Panda Update: Seeking Seclusion

Only time will tell if Bai Yun is indeed pregnant.

Panda Bai Yun continues to demonstrate appropriate behavior for a pregnant (or pseudopregnant) female. One particular behavior, known as “seeking seclusion,” has led to a change in her access this week.

Until recently, Bai Yun was given free run of the behind-the-scenes area near her bedroom, including her sun room, garden room, tunnels, and off-exhibit classroom. However, as her potential pregnancy wears on, she is more inclined to stay close to home and doesn’t seem to like sleeping out on the climbing structure in the classroom anymore. She prefers tucked-away places, like the garden room platform or the den. As a result, we have shut the door on the classroom exhibit. It won’t open again until she demonstrates more interest in stretching her legs after the influence of her pregnancy hormones have worn off.

Seeking seclusion seems a smart move for a panda mother-to-be. Panda cubs are fragile, helpless, and totally dependent upon their mothers for meeting all of their needs. The work involved in the constant care and nurturing of the panda neonate requires all of Mother Bear’s attention, and distractions in the area come at a cost to the mother and cub. If she is focused on external disturbances, Mother Bear has that much less attention to give to the activities inside her den. Tucking into a quiet, secluded space allows the female to focus on what is important: care of the cub and her own rest and recovery.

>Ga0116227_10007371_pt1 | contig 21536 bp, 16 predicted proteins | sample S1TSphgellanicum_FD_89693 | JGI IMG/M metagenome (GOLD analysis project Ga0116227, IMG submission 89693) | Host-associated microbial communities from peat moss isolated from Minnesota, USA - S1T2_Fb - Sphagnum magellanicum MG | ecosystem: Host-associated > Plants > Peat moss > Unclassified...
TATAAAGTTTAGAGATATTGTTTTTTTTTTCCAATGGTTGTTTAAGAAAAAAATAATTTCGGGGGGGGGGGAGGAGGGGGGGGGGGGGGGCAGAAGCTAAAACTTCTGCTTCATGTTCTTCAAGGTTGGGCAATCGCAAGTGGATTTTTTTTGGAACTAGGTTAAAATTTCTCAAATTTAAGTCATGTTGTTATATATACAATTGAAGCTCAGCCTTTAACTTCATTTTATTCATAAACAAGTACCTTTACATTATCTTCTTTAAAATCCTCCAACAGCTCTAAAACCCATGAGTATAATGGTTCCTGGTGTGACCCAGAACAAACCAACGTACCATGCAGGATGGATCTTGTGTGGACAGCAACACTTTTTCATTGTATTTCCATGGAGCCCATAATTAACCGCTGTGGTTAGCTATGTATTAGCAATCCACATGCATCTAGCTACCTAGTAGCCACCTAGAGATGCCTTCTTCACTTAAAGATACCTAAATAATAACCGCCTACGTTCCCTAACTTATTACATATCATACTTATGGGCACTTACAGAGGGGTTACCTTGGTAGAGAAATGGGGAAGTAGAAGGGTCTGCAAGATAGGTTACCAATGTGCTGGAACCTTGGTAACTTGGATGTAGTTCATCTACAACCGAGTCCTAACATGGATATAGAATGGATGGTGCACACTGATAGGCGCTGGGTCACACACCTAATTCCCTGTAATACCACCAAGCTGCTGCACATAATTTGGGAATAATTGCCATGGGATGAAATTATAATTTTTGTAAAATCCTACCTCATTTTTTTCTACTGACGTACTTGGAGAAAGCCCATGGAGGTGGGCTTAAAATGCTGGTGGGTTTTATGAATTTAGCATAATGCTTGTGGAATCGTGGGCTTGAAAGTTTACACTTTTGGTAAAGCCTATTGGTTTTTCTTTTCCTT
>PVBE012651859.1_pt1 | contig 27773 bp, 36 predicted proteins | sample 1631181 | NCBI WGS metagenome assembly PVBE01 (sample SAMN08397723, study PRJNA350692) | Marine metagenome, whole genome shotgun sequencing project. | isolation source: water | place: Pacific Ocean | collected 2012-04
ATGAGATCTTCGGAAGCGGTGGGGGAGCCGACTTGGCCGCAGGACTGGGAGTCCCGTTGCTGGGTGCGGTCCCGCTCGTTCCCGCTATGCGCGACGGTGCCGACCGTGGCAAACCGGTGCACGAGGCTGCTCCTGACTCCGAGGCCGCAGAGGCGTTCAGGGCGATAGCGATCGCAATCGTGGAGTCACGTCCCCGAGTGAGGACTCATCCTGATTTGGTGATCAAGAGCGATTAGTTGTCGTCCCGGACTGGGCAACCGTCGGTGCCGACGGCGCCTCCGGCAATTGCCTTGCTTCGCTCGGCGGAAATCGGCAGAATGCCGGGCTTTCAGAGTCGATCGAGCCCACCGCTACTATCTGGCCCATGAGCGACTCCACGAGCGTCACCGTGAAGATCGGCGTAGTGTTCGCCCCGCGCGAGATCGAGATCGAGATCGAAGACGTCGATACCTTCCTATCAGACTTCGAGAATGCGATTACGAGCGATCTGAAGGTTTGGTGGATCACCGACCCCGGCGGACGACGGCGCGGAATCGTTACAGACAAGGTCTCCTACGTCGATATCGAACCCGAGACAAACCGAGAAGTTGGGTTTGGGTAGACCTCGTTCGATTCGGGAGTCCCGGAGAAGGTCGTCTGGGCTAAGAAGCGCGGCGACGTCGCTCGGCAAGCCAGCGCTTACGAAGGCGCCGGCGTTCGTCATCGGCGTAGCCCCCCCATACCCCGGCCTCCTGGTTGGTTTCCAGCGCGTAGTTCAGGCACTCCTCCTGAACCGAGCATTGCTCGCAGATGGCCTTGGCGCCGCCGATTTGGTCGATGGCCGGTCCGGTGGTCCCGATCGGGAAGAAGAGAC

As the days fly by, we can expect Bai Yun to continue to narrow her focus from the surrounding areas to the den. If she is indeed pregnant rather than pseudopregnant, we should see her spend most of the day in the den starting a few days before a birth. Currently, she is visiting the den 3 to 5 times each day for periods of up to 30 minutes at a time, but the majority of her day is spent in the garden room or bedroom.

We’ll keep you posted as to her progress.

Suzanne Hall is a senior research technician for the San Diego Zoo Institute for Conservation Research. Read her previous post, Panda Pregnancy Watch in Full Force.

Comments are closed.